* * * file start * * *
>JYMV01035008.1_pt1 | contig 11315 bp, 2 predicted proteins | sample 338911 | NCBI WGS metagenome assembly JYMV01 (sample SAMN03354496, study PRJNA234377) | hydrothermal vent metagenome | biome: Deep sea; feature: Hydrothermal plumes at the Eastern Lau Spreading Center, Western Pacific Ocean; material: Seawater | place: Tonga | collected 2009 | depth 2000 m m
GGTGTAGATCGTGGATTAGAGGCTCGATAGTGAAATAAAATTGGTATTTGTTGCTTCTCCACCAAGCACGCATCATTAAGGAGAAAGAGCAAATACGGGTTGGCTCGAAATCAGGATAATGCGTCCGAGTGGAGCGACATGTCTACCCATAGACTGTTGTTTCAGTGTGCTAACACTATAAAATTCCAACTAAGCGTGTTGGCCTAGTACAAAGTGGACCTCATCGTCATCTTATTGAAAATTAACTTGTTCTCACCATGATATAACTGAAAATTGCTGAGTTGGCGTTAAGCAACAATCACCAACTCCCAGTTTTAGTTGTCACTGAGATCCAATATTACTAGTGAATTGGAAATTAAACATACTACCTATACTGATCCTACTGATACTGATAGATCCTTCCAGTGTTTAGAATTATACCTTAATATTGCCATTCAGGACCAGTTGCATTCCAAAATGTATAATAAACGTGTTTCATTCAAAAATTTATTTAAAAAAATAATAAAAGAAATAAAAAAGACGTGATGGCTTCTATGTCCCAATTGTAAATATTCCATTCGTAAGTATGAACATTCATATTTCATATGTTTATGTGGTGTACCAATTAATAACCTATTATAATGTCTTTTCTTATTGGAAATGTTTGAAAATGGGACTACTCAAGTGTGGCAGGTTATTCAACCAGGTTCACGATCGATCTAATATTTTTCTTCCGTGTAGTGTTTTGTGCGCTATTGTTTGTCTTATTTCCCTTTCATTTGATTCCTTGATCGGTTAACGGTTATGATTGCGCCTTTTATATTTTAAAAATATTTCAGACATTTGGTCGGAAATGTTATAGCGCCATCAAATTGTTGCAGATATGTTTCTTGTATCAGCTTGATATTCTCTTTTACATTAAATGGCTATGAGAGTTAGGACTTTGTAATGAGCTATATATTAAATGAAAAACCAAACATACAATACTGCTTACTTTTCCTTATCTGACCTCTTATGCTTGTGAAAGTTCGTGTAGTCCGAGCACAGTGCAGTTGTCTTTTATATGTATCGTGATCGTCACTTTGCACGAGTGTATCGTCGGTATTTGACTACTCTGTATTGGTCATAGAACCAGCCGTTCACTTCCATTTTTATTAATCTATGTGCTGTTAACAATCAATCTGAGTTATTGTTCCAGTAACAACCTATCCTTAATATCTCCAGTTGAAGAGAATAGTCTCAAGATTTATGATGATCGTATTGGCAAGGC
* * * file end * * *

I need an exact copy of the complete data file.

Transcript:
>JYMV01035008.1_pt1 | contig 11315 bp, 2 predicted proteins | sample 338911 | NCBI WGS metagenome assembly JYMV01 (sample SAMN03354496, study PRJNA234377) | hydrothermal vent metagenome | biome: Deep sea; feature: Hydrothermal plumes at the Eastern Lau Spreading Center, Western Pacific Ocean; material: Seawater | place: Tonga | collected 2009 | depth 2000 m m
GGTGTAGATCGTGGATTAGAGGCTCGATAGTGAAATAAAATTGGTATTTGTTGCTTCTCCACCAAGCACGCATCATTAAGGAGAAAGAGCAAATACGGGTTGGCTCGAAATCAGGATAATGCGTCCGAGTGGAGCGACATGTCTACCCATAGACTGTTGTTTCAGTGTGCTAACACTATAAAATTCCAACTAAGCGTGTTGGCCTAGTACAAAGTGGACCTCATCGTCATCTTATTGAAAATTAACTTGTTCTCACCATGATATAACTGAAAATTGCTGAGTTGGCGTTAAGCAACAATCACCAACTCCCAGTTTTAGTTGTCACTGAGATCCAATATTACTAGTGAATTGGAAATTAAACATACTACCTATACTGATCCTACTGATACTGATAGATCCTTCCAGTGTTTAGAATTATACCTTAATATTGCCATTCAGGACCAGTTGCATTCCAAAATGTATAATAAACGTGTTTCATTCAAAAATTTATTTAAAAAAATAATAAAAGAAATAAAAAAGACGTGATGGCTTCTATGTCCCAATTGTAAATATTCCATTCGTAAGTATGAACATTCATATTTCATATGTTTATGTGGTGTACCAATTAATAACCTATTATAATGTCTTTTCTTATTGGAAATGTTTGAAAATGGGACTACTCAAGTGTGGCAGGTTATTCAACCAGGTTCACGATCGATCTAATATTTTTCTTCCGTGTAGTGTTTTGTGCGCTATTGTTTGTCTTATTTCCCTTTCATTTGATTCCTTGATCGGTTAACGGTTATGATTGCGCCTTTTATATTTTAAAAATATTTCAGACATTTGGTCGGAAATGTTATAGCGCCATCAAATTGTTGCAGATATGTTTCTTGTATCAGCTTGATATTCTCTTTTACATTAAATGGCTATGAGAGTTAGGACTTTGTAATGAGCTATATATTAAATGAAAAACCAAACATACAATACTGCTTACTTTTCCTTATCTGACCTCTTATGCTTGTGAAAGTTCGTGTAGTCCGAGCACAGTGCAGTTGTCTTTTATATGTATCGTGATCGTCACTTTGCACGAGTGTATCGTCGGTATTTGACTACTCTGTATTGGTCATAGAACCAGCCGTTCACTTCCATTTTTATTAATCTATGTGCTGTTAACAATCAATCTGAGTTATTGTTCCAGTAACAACCTATCCTTAATATCTCCAGTTGAAGAGAATAGTCTCAAGATTTATGATGATCGTATTGGCAAGGC